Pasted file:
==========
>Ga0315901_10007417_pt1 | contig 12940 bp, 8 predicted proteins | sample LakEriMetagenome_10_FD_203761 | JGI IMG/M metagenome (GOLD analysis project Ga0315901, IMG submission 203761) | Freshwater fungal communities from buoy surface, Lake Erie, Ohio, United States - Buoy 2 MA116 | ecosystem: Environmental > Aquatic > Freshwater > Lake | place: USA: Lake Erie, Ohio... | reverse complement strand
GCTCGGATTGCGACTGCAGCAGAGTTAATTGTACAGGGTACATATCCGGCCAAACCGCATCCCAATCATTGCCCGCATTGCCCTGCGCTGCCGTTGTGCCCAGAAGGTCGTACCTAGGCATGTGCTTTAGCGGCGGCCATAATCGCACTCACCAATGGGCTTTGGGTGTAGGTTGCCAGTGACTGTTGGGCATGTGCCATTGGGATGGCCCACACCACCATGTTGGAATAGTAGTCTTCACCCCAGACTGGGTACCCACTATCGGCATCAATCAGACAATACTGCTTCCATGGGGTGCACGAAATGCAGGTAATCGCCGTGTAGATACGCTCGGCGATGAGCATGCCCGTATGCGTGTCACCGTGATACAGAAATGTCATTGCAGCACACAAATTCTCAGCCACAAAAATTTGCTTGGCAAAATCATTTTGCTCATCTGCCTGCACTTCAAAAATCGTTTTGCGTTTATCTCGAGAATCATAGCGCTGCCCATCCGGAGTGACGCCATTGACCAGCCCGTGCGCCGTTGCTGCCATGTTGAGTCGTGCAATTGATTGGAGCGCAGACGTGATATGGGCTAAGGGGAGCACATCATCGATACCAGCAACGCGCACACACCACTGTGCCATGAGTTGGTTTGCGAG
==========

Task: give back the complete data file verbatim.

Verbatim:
>Ga0315901_10007417_pt1 | contig 12940 bp, 8 predicted proteins | sample LakEriMetagenome_10_FD_203761 | JGI IMG/M metagenome (GOLD analysis project Ga0315901, IMG submission 203761) | Freshwater fungal communities from buoy surface, Lake Erie, Ohio, United States - Buoy 2 MA116 | ecosystem: Environmental > Aquatic > Freshwater > Lake | place: USA: Lake Erie, Ohio... | reverse complement strand
GCTCGGATTGCGACTGCAGCAGAGTTAATTGTACAGGGTACATATCCGGCCAAACCGCATCCCAATCATTGCCCGCATTGCCCTGCGCTGCCGTTGTGCCCAGAAGGTCGTACCTAGGCATGTGCTTTAGCGGCGGCCATAATCGCACTCACCAATGGGCTTTGGGTGTAGGTTGCCAGTGACTGTTGGGCATGTGCCATTGGGATGGCCCACACCACCATGTTGGAATAGTAGTCTTCACCCCAGACTGGGTACCCACTATCGGCATCAATCAGACAATACTGCTTCCATGGGGTGCACGAAATGCAGGTAATCGCCGTGTAGATACGCTCGGCGATGAGCATGCCCGTATGCGTGTCACCGTGATACAGAAATGTCATTGCAGCACACAAATTCTCAGCCACAAAAATTTGCTTGGCAAAATCATTTTGCTCATCTGCCTGCACTTCAAAAATCGTTTTGCGTTTATCTCGAGAATCATAGCGCTGCCCATCCGGAGTGACGCCATTGACCAGCCCGTGCGCCGTTGCTGCCATGTTGAGTCGTGCAATTGATTGGAGCGCAGACGTGATATGGGCTAAGGGGAGCACATCATCGATACCAGCAACGCGCACACACCACTGTGCCATGAGTTGGTTTGCGAG